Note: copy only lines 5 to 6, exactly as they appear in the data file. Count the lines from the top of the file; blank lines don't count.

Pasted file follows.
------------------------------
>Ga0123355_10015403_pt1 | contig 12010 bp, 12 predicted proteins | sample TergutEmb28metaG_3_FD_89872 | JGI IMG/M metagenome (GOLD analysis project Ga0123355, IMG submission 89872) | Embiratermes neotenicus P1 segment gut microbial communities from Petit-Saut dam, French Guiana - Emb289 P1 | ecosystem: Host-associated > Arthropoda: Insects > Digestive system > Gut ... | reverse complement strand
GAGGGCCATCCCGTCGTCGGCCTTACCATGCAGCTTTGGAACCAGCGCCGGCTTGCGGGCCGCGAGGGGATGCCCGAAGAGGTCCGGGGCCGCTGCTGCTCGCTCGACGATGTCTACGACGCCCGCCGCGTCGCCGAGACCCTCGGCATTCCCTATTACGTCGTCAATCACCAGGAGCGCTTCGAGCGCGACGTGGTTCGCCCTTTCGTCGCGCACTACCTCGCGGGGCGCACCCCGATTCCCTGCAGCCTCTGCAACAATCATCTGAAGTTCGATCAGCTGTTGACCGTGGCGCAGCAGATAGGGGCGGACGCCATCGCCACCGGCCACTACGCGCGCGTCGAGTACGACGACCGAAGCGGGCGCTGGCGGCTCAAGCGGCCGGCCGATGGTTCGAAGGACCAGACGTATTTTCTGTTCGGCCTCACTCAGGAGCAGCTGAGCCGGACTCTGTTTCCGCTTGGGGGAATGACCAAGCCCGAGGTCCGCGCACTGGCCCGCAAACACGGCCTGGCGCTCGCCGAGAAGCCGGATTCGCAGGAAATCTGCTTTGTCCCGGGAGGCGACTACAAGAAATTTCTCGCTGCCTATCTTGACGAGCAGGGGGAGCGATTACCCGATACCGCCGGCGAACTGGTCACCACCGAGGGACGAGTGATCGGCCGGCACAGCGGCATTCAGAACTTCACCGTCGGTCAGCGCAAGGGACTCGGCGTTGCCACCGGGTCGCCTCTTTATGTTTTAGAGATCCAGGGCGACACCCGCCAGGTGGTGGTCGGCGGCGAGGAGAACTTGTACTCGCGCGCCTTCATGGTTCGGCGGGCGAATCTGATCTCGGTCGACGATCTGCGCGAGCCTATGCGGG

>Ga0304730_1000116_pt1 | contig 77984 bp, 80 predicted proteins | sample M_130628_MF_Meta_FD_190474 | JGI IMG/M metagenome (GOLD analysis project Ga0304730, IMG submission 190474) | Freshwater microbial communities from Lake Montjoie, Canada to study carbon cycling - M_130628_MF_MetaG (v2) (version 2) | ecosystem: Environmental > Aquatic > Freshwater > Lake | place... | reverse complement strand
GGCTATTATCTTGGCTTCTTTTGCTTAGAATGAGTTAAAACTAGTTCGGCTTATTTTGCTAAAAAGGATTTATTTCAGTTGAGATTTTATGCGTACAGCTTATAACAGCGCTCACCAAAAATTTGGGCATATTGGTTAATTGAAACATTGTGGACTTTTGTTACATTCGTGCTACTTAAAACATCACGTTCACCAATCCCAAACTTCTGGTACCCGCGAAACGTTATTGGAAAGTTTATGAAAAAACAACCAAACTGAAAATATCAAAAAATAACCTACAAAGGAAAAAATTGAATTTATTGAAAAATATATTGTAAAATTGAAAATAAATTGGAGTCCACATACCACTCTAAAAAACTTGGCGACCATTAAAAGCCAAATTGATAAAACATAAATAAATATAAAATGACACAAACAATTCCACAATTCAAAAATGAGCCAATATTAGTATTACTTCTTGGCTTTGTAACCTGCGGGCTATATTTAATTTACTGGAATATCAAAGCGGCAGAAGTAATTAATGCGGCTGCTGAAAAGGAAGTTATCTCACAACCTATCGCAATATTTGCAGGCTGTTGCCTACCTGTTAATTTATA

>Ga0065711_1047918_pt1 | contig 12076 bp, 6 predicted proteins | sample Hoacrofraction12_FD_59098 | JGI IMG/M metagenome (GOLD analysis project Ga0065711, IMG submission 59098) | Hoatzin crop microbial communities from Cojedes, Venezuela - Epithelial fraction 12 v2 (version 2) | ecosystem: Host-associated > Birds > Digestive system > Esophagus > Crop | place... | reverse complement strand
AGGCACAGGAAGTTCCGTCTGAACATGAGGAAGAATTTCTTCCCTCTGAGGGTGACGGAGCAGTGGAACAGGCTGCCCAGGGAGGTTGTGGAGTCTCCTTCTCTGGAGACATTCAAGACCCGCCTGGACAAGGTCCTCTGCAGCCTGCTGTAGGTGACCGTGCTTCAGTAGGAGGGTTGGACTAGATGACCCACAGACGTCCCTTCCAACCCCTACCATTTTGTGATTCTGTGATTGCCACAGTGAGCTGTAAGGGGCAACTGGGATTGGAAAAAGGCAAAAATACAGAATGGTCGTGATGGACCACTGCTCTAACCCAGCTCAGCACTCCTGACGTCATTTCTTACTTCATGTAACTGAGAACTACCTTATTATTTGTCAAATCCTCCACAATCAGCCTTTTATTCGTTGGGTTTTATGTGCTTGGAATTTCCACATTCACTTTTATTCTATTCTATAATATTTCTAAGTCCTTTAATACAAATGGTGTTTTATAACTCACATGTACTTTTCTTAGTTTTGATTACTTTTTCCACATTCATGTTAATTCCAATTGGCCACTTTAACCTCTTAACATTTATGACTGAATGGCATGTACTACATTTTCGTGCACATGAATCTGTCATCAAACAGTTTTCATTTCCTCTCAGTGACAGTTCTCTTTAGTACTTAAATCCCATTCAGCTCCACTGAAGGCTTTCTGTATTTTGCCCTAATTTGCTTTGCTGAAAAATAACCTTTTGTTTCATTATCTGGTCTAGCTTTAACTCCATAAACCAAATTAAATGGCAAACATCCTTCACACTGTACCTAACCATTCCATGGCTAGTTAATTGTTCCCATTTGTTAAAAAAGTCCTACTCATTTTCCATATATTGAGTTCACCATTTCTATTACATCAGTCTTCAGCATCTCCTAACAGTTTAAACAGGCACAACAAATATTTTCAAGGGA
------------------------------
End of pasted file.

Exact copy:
>Ga0065711_1047918_pt1 | contig 12076 bp, 6 predicted proteins | sample Hoacrofraction12_FD_59098 | JGI IMG/M metagenome (GOLD analysis project Ga0065711, IMG submission 59098) | Hoatzin crop microbial communities from Cojedes, Venezuela - Epithelial fraction 12 v2 (version 2) | ecosystem: Host-associated > Birds > Digestive system > Esophagus > Crop | place... | reverse complement strand
AGGCACAGGAAGTTCCGTCTGAACATGAGGAAGAATTTCTTCCCTCTGAGGGTGACGGAGCAGTGGAACAGGCTGCCCAGGGAGGTTGTGGAGTCTCCTTCTCTGGAGACATTCAAGACCCGCCTGGACAAGGTCCTCTGCAGCCTGCTGTAGGTGACCGTGCTTCAGTAGGAGGGTTGGACTAGATGACCCACAGACGTCCCTTCCAACCCCTACCATTTTGTGATTCTGTGATTGCCACAGTGAGCTGTAAGGGGCAACTGGGATTGGAAAAAGGCAAAAATACAGAATGGTCGTGATGGACCACTGCTCTAACCCAGCTCAGCACTCCTGACGTCATTTCTTACTTCATGTAACTGAGAACTACCTTATTATTTGTCAAATCCTCCACAATCAGCCTTTTATTCGTTGGGTTTTATGTGCTTGGAATTTCCACATTCACTTTTATTCTATTCTATAATATTTCTAAGTCCTTTAATACAAATGGTGTTTTATAACTCACATGTACTTTTCTTAGTTTTGATTACTTTTTCCACATTCATGTTAATTCCAATTGGCCACTTTAACCTCTTAACATTTATGACTGAATGGCATGTACTACATTTTCGTGCACATGAATCTGTCATCAAACAGTTTTCATTTCCTCTCAGTGACAGTTCTCTTTAGTACTTAAATCCCATTCAGCTCCACTGAAGGCTTTCTGTATTTTGCCCTAATTTGCTTTGCTGAAAAATAACCTTTTGTTTCATTATCTGGTCTAGCTTTAACTCCATAAACCAAATTAAATGGCAAACATCCTTCACACTGTACCTAACCATTCCATGGCTAGTTAATTGTTCCCATTTGTTAAAAAAGTCCTACTCATTTTCCATATATTGAGTTCACCATTTCTATTACATCAGTCTTCAGCATCTCCTAACAGTTTAAACAGGCACAACAAATATTTTCAAGGGA